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Monday

Slight Chance Thunderstorms
Slight Chance Thunderstorms
High: 93 °F
Low: 70 °F

Tuesday

Partly Sunny
Partly Sunny
High: 94 °F
Low: 63 °F

Wednesday

Mostly Sunny
Mostly Sunny
High: 90 °F
Low: 64 °F

SCV Outdoor Report: Stain Release


by:  Wendy Langhans

 

My husband is a racing fan, so it was no surprise to me to find the Fresh Fit 500 on TV when I came home last Sunday.  But what did surprise me was the Tide commercial, showing track workers spreading Tide laundry detergent on the track to clean up after a fire and fuel spill at the Daytona 500.  (To watch, click here.)

It reminds me of way certain birds clean themselves up after a greasy meal.  For example, imagine a Great Blue Heron, standing alongside a fresh or saltwater marsh, enjoying a meal of fish (or frogs or snakes or other small mammal).  Sometimes they just snap, shake and gulp (click here to see a video).  But if the prey is too large, feeding may become a bit more messy.  So how do Great Blue Herons “wash up” after a meal?

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Green_heron_with_fish_1

 

Members of the Ardeidae family of birds, which include egrets and herons, have specialized feathers know as powder down.  Rather than molt like most feathers, these powder down feathers continue to grow.  Their edges fray into a talcum-like powder, which the birds use to clean the oily gunk off their feathers.


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According to the Cornell Lab of Ornithology website, “The herons comb this “powder down” with a fringed claw on their middle toes, using the down like a washcloth to remove fish slime and other oils from their feathers as they preen. Applying the powder to their underparts protects their feathers against the slime and oils of swamps.”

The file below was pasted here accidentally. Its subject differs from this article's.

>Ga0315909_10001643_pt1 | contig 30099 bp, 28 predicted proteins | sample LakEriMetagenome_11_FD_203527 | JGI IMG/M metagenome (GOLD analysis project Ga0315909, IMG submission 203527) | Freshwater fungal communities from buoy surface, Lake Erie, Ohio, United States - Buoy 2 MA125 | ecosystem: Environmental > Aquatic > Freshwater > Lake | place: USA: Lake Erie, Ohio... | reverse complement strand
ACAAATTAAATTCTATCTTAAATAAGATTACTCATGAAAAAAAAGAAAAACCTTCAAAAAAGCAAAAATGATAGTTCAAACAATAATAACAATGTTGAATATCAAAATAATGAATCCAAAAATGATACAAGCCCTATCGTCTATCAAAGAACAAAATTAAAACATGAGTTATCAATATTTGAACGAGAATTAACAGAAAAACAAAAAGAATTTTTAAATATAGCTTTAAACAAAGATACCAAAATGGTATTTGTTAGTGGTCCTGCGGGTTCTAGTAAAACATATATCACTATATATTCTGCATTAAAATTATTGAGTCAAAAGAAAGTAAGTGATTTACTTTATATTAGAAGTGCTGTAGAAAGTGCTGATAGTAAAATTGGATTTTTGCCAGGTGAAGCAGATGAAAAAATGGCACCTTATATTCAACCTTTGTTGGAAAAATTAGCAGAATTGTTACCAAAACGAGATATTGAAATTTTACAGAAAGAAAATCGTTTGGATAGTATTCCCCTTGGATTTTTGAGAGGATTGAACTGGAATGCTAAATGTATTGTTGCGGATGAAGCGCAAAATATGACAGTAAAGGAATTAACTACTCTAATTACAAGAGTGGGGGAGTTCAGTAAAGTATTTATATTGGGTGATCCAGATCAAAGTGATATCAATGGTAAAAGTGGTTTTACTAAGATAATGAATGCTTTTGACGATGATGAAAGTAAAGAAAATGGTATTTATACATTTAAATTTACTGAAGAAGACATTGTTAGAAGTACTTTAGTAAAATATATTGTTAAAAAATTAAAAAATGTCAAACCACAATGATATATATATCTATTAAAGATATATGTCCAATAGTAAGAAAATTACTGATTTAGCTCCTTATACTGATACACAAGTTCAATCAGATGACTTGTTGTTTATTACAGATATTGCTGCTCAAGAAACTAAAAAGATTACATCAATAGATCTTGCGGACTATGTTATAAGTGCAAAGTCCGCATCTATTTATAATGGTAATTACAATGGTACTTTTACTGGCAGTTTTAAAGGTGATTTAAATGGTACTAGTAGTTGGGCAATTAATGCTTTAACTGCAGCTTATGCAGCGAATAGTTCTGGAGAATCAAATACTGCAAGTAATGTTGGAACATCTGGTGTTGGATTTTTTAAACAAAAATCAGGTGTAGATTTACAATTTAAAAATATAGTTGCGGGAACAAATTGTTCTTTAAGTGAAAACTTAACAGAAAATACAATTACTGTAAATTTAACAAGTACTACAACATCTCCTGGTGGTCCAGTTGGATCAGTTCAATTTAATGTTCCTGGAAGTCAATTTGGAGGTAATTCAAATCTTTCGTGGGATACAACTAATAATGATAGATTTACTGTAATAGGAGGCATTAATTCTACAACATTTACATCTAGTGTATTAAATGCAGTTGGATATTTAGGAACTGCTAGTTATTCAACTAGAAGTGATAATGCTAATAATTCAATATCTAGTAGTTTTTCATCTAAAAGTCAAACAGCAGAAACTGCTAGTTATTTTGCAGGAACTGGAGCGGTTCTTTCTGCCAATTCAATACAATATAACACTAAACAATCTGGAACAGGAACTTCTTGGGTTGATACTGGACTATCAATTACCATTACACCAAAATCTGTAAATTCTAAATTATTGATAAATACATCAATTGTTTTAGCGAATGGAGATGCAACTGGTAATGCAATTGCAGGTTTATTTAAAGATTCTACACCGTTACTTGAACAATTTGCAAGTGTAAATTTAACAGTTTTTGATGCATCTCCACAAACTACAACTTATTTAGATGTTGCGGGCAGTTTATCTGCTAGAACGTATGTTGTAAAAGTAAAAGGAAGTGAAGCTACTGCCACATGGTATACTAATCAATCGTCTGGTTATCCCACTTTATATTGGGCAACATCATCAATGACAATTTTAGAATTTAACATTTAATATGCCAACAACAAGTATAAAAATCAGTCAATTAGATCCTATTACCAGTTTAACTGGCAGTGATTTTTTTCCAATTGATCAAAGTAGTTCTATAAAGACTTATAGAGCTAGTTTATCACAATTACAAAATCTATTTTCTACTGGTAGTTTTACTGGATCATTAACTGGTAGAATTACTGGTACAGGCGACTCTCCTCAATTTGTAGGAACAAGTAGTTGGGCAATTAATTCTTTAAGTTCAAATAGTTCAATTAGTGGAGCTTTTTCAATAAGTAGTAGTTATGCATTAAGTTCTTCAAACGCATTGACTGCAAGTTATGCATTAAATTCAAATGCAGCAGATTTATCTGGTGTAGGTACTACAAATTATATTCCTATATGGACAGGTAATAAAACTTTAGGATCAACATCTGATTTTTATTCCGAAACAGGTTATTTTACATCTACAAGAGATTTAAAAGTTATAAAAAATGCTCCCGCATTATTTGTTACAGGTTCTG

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I loved the tagline in the Tide commercial: "You keep inventing stains. We'll keep inventing ways to get them out."  But I’m wondering if the folks at Proctor & Gamble chose the wrong name for their detergent.  Is it too late to rename it “Downy”?

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Upcoming Outdoor Events:

Trail Maintenance Schedule.  Come join our volunteers as they help maintain our trails.  Contact Steve at machiamist@aol.com for time and place.

Wednesday mornings, March 7, 14, 21 & 28.
Saturday mornings, March 10 & 24.

Saturday, March 17, 8-10 AM.  Up with the birds. Check out the unique migratory birds as they travel north with our in-house birder, Volunteer Naturalist Roger.  Beginners are welcome on this easy walk. Bring binoculars. Meet at Towsley Canyon’s front parking lot.  For a map and directions, click here.

Saturday, March, 17, 10 AM - 12 PM.  A Celebration of Spring Wildflowers.  Towsley Canyon is the perfet place to see this year’s splendid wildflower display.  Revel in the beautiful colors of spring. Meet at Towsley Canyon’s front parking lot.  For a map and directions, click here.

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You can listen to stories like this every Friday morning at 7:10 a.m. on "The SCV Outdoor Report", brought to you by your hometown radio station KHTS (AM1220) and by the Mountains Recreation and Conservation Authority.

 

For the complete MRCA hike and activity schedule and for trail maps, click here or go to www.LAMountains.com.

 

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